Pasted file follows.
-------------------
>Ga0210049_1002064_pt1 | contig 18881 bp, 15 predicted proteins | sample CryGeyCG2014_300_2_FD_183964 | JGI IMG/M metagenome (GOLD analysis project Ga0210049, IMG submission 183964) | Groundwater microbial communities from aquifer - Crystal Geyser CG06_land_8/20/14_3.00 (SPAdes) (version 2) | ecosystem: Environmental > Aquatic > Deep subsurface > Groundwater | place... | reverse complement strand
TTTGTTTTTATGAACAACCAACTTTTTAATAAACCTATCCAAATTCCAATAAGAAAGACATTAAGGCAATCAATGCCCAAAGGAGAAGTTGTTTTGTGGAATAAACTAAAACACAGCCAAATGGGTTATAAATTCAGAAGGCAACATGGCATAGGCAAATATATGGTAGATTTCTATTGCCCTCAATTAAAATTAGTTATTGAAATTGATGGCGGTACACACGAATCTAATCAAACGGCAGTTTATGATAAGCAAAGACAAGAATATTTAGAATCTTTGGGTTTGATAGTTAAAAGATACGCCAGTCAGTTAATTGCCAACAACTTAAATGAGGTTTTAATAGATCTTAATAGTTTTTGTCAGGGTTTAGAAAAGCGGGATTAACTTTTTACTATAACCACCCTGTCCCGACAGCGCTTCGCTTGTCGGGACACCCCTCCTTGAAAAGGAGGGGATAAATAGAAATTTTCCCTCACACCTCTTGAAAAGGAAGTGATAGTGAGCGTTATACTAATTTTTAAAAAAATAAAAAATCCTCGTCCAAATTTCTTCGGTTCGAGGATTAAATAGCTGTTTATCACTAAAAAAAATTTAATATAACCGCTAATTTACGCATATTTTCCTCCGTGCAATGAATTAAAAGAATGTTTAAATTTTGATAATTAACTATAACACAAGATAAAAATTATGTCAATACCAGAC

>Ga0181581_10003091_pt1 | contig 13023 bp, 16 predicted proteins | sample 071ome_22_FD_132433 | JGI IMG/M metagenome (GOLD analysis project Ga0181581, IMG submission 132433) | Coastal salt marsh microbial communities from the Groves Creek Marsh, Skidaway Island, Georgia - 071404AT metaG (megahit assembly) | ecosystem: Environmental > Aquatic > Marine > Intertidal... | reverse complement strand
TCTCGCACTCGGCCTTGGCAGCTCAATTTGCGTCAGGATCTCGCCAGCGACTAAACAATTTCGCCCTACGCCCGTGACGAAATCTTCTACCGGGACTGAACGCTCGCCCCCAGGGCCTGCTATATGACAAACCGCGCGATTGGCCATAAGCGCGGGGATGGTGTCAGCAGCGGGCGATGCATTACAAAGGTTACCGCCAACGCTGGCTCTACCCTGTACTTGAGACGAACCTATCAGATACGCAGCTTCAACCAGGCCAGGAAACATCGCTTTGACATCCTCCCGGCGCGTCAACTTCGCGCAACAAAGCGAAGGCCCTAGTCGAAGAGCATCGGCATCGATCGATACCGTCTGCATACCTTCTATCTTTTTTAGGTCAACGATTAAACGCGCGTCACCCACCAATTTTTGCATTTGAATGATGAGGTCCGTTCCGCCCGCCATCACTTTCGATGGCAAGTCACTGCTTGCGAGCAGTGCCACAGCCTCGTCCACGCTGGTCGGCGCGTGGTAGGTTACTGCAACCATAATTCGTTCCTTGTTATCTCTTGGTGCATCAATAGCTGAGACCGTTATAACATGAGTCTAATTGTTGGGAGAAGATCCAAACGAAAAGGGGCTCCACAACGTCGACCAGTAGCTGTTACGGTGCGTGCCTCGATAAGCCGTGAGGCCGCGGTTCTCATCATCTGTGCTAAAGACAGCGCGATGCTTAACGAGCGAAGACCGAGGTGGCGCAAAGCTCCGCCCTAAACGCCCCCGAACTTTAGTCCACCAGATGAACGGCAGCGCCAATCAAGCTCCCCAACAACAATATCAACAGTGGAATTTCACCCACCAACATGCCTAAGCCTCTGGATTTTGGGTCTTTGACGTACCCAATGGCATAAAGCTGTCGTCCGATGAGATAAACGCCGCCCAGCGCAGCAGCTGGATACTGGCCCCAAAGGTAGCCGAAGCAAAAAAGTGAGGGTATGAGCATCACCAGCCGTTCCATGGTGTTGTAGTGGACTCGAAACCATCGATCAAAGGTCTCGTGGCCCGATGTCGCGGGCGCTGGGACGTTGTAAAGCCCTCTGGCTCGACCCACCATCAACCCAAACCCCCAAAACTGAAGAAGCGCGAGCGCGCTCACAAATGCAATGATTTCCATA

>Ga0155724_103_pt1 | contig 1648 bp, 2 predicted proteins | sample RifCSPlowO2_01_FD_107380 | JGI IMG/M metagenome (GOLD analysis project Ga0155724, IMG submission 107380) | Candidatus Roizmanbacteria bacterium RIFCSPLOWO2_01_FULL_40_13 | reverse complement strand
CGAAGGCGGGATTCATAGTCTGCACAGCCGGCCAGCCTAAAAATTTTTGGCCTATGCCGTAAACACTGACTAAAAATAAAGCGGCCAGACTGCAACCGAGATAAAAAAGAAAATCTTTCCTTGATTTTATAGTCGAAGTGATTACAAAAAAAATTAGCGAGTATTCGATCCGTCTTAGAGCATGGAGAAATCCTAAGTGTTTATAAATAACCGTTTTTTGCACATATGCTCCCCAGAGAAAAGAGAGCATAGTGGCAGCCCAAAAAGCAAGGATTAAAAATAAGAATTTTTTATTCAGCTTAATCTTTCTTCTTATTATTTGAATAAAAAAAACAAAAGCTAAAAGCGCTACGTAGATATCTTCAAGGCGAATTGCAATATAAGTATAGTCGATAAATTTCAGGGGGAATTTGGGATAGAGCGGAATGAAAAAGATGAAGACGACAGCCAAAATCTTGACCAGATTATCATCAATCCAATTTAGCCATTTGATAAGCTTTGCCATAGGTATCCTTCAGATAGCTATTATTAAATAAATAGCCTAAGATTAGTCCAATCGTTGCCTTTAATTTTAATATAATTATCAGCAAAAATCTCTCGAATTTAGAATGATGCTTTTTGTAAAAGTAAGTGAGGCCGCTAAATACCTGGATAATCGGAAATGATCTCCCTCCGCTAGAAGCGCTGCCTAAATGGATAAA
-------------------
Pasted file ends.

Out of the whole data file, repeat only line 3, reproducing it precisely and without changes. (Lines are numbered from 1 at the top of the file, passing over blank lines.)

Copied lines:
>Ga0181581_10003091_pt1 | contig 13023 bp, 16 predicted proteins | sample 071ome_22_FD_132433 | JGI IMG/M metagenome (GOLD analysis project Ga0181581, IMG submission 132433) | Coastal salt marsh microbial communities from the Groves Creek Marsh, Skidaway Island, Georgia - 071404AT metaG (megahit assembly) | ecosystem: Environmental > Aquatic > Marine > Intertidal... | reverse complement strand